Cash is truly a horrible investment. I’m not talking about folding paper; I'm talking about savings accounts, money markets, and short-term CDs. In the same breath that I say cash is trash, I could also say cash is king. Cash is king as it is the single most important financial planning tool.
Cash = A Horrible Investment
Cash = A Critical Financial Planning Tool
When my 4-year-old daughter gets in trouble and tries to explain why she did something naughty, she always says, “The reason is ……”. As children often do, she learned this phrase from me as I write and say this phrase often. So forgive me for once again using this phrase. Cash is trash, and the reason is simple... Inflation.
Inflation is a hidden tax eating away at our purchasing power year over year. We often think of cash or cash equivalent investments as safe from losses, but the truth is that we lose money every year on cash accounts. Inflation is a hot topic currently, but until recently, inflation has been very mild for several decades. Despite mild inflation, as you can see below, the value of the dollar has been cut in half since January of 2000!
This chart shows that $10,000 in the year 2000 would only be able to purchase $5,673 worth of goods or services today!
Here’s the catch 22: although cash is a terrible investment, I can think of no better financial planning tool than liquid, stable, and reliable cash equivalents accounts. There are dozens of reasons why having extra cash can help improve your financial situation and, perhaps more importantly, alleviate stress and anxiety. Just to name a few:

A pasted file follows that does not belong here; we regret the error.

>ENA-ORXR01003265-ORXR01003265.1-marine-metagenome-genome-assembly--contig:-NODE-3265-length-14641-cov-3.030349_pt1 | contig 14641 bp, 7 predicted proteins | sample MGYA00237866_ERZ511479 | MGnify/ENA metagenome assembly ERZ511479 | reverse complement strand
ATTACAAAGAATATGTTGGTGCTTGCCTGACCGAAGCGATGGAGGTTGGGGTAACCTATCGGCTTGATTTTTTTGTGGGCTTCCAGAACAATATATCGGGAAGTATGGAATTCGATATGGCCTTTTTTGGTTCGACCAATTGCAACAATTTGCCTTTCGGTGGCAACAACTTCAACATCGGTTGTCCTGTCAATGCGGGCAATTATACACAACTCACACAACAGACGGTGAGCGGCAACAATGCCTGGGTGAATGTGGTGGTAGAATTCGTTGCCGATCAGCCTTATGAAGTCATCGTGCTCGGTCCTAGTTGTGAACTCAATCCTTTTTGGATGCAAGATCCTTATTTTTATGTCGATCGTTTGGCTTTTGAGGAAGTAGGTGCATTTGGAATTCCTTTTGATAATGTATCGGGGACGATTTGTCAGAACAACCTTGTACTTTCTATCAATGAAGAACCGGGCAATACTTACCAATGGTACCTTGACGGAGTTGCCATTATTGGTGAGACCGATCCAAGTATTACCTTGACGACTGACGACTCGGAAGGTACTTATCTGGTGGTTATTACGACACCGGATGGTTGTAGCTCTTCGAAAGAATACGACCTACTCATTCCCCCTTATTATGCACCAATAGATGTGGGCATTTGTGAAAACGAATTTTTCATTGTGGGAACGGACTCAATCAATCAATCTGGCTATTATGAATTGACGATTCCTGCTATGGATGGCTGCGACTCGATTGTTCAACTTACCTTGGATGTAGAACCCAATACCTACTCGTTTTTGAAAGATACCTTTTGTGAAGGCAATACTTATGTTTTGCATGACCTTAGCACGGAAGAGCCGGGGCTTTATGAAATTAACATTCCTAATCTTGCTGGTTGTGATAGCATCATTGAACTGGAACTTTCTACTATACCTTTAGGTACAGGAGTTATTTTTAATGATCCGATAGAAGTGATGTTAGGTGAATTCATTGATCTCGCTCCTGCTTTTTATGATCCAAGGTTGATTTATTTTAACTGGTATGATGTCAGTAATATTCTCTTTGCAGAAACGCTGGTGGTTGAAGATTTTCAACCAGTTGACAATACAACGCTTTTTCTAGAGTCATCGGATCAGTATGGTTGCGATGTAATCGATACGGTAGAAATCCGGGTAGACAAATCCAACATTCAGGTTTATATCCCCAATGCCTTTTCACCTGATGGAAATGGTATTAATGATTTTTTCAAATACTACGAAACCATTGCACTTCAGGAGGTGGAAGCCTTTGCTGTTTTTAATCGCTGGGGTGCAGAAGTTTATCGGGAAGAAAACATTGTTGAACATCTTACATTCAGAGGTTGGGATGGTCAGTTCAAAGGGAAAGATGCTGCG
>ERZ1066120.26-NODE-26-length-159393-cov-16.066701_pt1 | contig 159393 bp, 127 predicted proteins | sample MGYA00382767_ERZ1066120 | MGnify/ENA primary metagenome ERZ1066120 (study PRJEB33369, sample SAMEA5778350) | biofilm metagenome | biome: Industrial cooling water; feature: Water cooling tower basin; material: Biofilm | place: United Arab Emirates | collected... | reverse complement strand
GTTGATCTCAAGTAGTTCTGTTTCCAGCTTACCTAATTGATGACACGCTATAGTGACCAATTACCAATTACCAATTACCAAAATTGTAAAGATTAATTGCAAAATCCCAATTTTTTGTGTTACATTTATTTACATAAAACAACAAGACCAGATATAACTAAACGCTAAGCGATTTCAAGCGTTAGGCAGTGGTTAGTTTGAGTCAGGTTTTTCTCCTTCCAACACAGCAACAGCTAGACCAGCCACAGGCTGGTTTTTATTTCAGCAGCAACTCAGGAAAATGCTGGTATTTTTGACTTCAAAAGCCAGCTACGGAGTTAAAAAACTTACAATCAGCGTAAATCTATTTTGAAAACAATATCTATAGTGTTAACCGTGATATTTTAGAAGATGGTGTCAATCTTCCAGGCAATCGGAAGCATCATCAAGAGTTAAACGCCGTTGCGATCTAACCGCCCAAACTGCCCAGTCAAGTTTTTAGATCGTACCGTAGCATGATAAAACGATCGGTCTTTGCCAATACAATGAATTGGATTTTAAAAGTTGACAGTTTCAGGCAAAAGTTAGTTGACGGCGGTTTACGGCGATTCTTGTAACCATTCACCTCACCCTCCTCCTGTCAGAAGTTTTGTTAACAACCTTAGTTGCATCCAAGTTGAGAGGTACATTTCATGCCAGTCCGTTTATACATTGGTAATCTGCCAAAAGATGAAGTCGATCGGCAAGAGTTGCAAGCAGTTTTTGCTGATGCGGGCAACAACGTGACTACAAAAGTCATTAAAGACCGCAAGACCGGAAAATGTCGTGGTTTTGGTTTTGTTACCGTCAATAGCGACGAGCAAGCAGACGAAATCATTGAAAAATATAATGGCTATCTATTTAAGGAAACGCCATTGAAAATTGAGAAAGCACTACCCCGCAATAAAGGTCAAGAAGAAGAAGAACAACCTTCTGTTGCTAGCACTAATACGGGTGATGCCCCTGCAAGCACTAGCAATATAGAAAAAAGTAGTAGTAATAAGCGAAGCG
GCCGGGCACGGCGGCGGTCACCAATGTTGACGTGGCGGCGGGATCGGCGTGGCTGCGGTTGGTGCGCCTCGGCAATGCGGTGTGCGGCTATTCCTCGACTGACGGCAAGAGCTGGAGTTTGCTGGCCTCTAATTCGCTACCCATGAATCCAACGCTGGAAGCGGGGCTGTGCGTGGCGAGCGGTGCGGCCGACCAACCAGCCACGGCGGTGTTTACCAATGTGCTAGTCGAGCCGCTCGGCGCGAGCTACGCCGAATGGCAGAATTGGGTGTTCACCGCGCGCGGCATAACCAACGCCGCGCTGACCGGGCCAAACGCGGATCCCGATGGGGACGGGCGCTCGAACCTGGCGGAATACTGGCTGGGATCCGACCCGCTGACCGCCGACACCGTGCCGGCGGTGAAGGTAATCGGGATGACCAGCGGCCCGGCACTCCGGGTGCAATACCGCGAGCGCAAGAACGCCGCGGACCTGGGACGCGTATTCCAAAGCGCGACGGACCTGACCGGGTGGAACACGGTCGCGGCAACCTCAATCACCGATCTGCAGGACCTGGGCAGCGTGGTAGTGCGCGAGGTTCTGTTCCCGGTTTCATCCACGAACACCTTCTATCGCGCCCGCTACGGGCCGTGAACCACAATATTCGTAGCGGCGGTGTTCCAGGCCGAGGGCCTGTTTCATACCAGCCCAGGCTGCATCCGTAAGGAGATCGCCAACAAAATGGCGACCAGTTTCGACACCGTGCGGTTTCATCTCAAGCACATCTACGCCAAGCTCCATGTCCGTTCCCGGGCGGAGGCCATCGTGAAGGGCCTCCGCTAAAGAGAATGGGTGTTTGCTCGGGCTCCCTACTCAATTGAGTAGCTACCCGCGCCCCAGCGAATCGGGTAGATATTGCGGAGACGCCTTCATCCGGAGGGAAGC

- Job loss
- Unexpected bills (home repair, car replacement, medical bills, etc.)
- Opportunity to buy a business
- Investment opportunities
- IRS audit
- Helping a family member through a difficult time
The challenge, of course, is finding the right balance between holding enough cash for emergencies and opportunities, yet keeping your money working for you. Of course, you want to keep your money working (to combat inflation), but also you don’t want to experience an opportunity loss/cost. An opportunity cost is the cost of missing out on gains by not investing in an opportunity. Let's take, for example, the same period in the graph above. Instead of letting cash sit stagnant, look at the results if it was simply invested in the S&P 500.
As you can see, your $10,000 investment grew to over $39,000. This means the opportunity cost of NOT investing would have been $29,000.
To achieve balance regarding cash as an investment versus a financial planning tool, you should separate the two concepts. You should not consider cash as an investment at all. Cash is an insurance policy for the items listed above. Your investments should be fully invested within reason in an asset allocation that works for your risk tolerance and timeline.
What is the right amount of cash? This is a deeply personal question, and the answer will vary greatly depending on your situation. However, there are some basic rules. My general advice is to keep cash equal to a certain number of months' expenses. The number of months varies depending on your situation:
- Dual income households (3-6 months of expenses in cash)
- Single income households (6-9 months of expenses in cash)
- Retired persons (9-12 months of expenses in cash)
- Business owners (Personal cash should be 12 months of personal expenses.)
Notably, all of this is circumstantial and should be analyzed much more thoroughly in a personal financial plan. A proper plan finds the right balance between having your assets work for you while maintaining sufficient reserves.
Written by: Brice Carter
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